We hope that the signing, by representatives of President Zelaya and the de facto government, of an accord on 30 October will lead to the establishment of a power sharing government, and a return to full democratic, constitutional order and respect for human rights in the country.
Mr. Amess: To ask the Secretary of State for Foreign and Commonwealth Affairs what steps he has taken to develop UK relations with Israel during the last 12 months; what such steps he plans to take in the next six months; and if he will make a statement. 
Mr. Ivan Lewis: Israel is a close ally of the UK and we have regular productive exchanges at all levels, going far beyond relations between governments. Our political relations allow us to address openly issues both of common concern and where we disagree. Most recently, on 27 October, I met the Israeli Deputy Foreign Minister Danny Ayalon. We will continue to foster this relationship and use it to further the interests of both countries and the wider region.
Mr. Moore: To ask the Secretary of State for Foreign and Commonwealth Affairs what (a) funding and (b) personnel the Government have provided to support the monitoring of the municipal elections in Kosovo; and if he will make a statement. 
The UK will contribute two short-term observers to the European Network of Election Monitoring Officials (ENEMO) Observation Mission. Our British
embassy in Pristina will also conduct its own monitoring on election day, consisting of an estimated 20 members of staff (UK-based and locally engaged staff, including volunteers from other British embassies in the region). We are currently in discussions with the International Civilian Office in Kosovo to ensure that we co-ordinate our activity with that planned by other organisations and embassies.
Mr. Amess: To ask the Secretary of State for Foreign and Commonwealth Affairs what recent reports he has received of allegations of vandalism by Palestinians of (a) synagogues and (b) other structures in settlements in Gaza evacuated by the government of Israel in 2005; whether he has made representations to the governments of Arab countries on this matter since 2005; and if he will make a statement. [R]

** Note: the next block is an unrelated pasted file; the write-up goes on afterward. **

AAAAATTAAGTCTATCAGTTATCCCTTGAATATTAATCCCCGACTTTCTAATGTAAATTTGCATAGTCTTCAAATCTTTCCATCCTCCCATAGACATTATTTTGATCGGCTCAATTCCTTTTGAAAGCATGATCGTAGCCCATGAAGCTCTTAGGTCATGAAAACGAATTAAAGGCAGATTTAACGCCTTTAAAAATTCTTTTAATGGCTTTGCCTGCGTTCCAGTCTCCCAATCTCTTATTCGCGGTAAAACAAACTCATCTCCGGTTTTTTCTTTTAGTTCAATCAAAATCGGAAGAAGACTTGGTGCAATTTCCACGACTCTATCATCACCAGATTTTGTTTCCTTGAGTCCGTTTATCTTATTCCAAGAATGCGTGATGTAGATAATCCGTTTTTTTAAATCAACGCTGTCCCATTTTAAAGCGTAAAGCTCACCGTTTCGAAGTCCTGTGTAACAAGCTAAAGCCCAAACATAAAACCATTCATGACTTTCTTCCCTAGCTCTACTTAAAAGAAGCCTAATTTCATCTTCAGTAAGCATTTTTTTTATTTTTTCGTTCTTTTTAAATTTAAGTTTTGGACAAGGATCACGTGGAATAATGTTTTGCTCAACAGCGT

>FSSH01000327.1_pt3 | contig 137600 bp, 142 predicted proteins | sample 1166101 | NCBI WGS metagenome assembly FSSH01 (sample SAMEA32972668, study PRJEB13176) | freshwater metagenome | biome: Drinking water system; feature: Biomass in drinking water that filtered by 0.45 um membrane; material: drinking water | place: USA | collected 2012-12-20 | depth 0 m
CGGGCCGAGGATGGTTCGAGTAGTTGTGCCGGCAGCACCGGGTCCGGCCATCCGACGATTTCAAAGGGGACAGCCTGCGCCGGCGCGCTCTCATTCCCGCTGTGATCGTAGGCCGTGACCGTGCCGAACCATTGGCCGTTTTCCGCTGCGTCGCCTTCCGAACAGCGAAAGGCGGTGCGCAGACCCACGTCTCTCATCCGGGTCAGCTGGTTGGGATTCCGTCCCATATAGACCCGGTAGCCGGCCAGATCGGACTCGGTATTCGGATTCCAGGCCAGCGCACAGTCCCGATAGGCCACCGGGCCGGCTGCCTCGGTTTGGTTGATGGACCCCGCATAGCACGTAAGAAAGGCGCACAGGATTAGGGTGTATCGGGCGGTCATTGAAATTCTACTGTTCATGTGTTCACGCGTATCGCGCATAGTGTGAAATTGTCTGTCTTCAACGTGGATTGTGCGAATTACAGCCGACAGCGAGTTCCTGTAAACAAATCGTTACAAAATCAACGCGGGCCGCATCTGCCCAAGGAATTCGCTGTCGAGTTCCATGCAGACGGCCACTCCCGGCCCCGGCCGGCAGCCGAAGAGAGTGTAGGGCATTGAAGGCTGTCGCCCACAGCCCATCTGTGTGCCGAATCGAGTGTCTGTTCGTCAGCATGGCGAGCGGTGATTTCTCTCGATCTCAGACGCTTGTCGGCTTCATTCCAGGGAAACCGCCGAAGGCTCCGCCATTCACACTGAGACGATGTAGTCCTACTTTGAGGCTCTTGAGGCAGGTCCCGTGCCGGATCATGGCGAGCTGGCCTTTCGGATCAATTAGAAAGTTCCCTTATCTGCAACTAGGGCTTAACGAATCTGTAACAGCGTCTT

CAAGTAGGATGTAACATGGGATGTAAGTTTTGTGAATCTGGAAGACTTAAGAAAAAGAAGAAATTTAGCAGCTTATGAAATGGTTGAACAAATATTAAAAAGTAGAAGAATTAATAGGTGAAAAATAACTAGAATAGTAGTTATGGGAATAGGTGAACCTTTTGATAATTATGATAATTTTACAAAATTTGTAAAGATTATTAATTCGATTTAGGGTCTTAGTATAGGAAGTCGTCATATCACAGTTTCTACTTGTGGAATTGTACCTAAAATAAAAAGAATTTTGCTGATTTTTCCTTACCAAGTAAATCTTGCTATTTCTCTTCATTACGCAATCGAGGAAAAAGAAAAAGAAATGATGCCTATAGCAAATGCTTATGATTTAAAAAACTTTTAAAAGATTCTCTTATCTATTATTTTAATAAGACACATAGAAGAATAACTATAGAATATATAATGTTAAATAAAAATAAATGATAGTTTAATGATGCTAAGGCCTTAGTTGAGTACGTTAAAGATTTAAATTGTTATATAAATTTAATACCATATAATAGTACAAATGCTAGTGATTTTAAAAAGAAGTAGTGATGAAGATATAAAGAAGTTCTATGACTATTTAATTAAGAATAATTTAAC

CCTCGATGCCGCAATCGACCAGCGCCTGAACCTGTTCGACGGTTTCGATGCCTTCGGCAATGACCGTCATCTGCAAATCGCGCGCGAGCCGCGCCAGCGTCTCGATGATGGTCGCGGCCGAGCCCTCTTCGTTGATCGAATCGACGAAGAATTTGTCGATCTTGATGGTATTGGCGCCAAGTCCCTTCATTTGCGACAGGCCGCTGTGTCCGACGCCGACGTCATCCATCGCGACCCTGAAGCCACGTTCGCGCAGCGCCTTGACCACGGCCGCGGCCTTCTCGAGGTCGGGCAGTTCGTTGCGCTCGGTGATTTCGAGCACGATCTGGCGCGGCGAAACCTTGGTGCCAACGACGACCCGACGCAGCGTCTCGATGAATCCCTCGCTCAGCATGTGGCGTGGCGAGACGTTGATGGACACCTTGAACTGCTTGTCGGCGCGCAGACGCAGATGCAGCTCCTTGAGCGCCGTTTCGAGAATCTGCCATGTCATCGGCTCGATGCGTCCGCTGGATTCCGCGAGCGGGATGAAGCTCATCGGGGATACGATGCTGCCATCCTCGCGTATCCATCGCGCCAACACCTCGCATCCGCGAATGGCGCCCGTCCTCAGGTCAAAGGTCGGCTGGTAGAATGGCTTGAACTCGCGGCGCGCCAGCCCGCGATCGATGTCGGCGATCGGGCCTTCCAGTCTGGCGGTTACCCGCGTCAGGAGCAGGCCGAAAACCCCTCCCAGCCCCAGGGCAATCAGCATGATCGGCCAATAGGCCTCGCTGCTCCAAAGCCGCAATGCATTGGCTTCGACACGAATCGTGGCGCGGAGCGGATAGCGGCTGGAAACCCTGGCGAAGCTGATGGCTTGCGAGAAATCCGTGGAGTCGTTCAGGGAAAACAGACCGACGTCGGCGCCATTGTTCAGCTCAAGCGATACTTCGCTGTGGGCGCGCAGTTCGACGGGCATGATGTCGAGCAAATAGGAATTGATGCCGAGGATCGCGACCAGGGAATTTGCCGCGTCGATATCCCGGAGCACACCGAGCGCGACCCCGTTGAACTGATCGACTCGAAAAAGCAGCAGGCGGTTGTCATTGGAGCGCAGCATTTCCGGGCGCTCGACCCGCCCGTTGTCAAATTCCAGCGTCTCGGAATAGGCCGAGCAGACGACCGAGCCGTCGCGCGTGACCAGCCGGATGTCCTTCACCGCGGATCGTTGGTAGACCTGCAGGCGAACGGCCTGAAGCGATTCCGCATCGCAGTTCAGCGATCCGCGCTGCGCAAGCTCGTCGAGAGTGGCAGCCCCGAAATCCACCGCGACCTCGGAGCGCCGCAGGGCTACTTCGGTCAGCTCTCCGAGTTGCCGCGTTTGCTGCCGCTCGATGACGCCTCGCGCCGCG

Lembit Öpik: To ask the Secretary of State for Foreign and Commonwealth Affairs what monitoring his Department has undertaken of (a) compliance with international human rights standards and (b) instances of religious persecution in Pakistan. 
Mr. Ivan Lewis: We are encouraging human rights reform through our regular dialogue with the Government of Pakistan, both bilaterally and through the European Union. It is a vital part of our commitment to support the Government of Pakistan in building a prosperous and stable society based on parliamentary democracy and the rule of law.
Along with our EU colleagues, we regularly raise our concerns with the Government of Pakistan over the situation of human rights and religious minorities. The most recent EU demarche called upon the government of Pakistan to promote religious tolerance, to protect freedom of expression and to reform discriminatory legislation such as the blasphemy laws.
Mr. Davey: To ask the Secretary of State for Foreign and Commonwealth Affairs (1) whether he has made an assessment of the conditions in which Kamal al-Labwani is being detained in Syria; and if he will make a statement; 
(4) what recent reports he has received on (a) numbers of people detained by the Syrian government and (b) compliance by the Syrian government with the International Covenant on Civil and Political Rights in respect of such people; 
David Miliband: Syria's human rights record is a cause for concern. In the past year we have seen a worrying deterioration. Critics of the Government, including those who call for peaceful democratic reform, and some individuals who have posted dissenting comments on internet blogs, have been imprisoned. Disappearances, travel bans and arbitrary detention are increasingly common. There are reports of torture during interrogation and deaths in police custody. We do not know how many people are in detention but we continue to press Syria to abide by its international obligations on human rights.
I share the hon. Member's concern about the continued imprisonment of Dr. Labwani. He is currently held in Adra prison in Damascus in the same conditions as other prisoners, which are poor and involve sharing a cell. Dr. al-Labwani also suffers from serious medical condition which, given his medical expertise, he is reportedly treating himself having managed to obtain the necessary medication.